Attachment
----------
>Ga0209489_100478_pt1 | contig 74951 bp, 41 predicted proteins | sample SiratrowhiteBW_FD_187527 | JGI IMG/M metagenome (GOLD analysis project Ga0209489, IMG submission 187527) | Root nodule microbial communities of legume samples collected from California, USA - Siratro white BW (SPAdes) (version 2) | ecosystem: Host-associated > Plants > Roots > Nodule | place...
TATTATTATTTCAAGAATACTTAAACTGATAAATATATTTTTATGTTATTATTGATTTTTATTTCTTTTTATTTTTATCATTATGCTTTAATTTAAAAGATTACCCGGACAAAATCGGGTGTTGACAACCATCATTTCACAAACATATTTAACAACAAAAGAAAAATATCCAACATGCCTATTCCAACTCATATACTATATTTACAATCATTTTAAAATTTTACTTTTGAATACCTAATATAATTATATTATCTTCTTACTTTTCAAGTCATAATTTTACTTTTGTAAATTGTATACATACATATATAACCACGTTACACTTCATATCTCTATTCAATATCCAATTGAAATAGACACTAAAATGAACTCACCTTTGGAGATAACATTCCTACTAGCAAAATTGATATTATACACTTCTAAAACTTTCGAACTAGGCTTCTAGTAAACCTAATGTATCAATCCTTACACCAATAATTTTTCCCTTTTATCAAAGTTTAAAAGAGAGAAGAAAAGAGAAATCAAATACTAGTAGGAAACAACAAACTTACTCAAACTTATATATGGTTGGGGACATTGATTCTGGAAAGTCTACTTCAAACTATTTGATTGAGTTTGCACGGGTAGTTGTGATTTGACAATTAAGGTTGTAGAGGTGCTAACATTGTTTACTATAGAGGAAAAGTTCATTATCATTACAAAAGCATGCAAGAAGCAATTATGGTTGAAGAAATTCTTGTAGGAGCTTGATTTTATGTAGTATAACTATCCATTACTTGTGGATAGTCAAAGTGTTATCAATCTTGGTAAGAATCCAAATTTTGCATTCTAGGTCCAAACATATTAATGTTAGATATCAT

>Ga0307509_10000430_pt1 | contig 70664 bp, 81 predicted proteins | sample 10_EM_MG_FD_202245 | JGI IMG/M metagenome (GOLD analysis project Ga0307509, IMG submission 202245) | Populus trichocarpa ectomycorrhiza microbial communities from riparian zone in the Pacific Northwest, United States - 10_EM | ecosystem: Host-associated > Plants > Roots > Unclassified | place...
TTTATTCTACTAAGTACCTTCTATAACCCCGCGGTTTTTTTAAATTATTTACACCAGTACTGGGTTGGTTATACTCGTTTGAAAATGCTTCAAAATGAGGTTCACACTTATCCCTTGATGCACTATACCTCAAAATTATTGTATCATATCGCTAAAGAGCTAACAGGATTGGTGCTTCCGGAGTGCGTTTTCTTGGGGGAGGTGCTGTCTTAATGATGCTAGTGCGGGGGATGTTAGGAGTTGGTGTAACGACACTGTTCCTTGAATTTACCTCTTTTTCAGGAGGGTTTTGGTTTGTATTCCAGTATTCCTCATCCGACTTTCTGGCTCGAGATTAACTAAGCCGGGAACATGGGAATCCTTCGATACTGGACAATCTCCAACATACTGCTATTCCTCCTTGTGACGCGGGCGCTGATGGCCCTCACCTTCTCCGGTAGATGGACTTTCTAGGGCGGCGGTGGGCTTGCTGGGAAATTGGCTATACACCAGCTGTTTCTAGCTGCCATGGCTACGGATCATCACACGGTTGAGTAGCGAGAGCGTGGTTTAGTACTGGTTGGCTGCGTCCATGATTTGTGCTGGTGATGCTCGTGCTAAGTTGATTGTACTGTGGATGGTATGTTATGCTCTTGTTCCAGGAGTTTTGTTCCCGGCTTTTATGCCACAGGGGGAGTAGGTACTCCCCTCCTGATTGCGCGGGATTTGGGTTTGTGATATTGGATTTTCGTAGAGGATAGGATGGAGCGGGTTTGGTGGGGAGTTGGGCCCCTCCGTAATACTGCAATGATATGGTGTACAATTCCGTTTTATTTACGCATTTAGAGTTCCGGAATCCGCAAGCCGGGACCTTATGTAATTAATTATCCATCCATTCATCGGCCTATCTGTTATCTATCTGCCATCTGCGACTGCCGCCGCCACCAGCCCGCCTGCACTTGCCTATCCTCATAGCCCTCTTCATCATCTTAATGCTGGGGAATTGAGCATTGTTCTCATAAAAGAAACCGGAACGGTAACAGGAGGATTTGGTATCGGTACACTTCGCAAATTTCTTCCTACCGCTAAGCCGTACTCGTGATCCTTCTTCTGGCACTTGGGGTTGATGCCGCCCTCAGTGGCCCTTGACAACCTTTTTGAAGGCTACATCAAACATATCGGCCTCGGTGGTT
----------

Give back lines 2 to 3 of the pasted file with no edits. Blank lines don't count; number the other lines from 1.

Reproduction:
TATTATTATTTCAAGAATACTTAAACTGATAAATATATTTTTATGTTATTATTGATTTTTATTTCTTTTTATTTTTATCATTATGCTTTAATTTAAAAGATTACCCGGACAAAATCGGGTGTTGACAACCATCATTTCACAAACATATTTAACAACAAAAGAAAAATATCCAACATGCCTATTCCAACTCATATACTATATTTACAATCATTTTAAAATTTTACTTTTGAATACCTAATATAATTATATTATCTTCTTACTTTTCAAGTCATAATTTTACTTTTGTAAATTGTATACATACATATATAACCACGTTACACTTCATATCTCTATTCAATATCCAATTGAAATAGACACTAAAATGAACTCACCTTTGGAGATAACATTCCTACTAGCAAAATTGATATTATACACTTCTAAAACTTTCGAACTAGGCTTCTAGTAAACCTAATGTATCAATCCTTACACCAATAATTTTTCCCTTTTATCAAAGTTTAAAAGAGAGAAGAAAAGAGAAATCAAATACTAGTAGGAAACAACAAACTTACTCAAACTTATATATGGTTGGGGACATTGATTCTGGAAAGTCTACTTCAAACTATTTGATTGAGTTTGCACGGGTAGTTGTGATTTGACAATTAAGGTTGTAGAGGTGCTAACATTGTTTACTATAGAGGAAAAGTTCATTATCATTACAAAAGCATGCAAGAAGCAATTATGGTTGAAGAAATTCTTGTAGGAGCTTGATTTTATGTAGTATAACTATCCATTACTTGTGGATAGTCAAAGTGTTATCAATCTTGGTAAGAATCCAAATTTTGCATTCTAGGTCCAAACATATTAATGTTAGATATCAT

>Ga0307509_10000430_pt1 | contig 70664 bp, 81 predicted proteins | sample 10_EM_MG_FD_202245 | JGI IMG/M metagenome (GOLD analysis project Ga0307509, IMG submission 202245) | Populus trichocarpa ectomycorrhiza microbial communities from riparian zone in the Pacific Northwest, United States - 10_EM | ecosystem: Host-associated > Plants > Roots > Unclassified | place...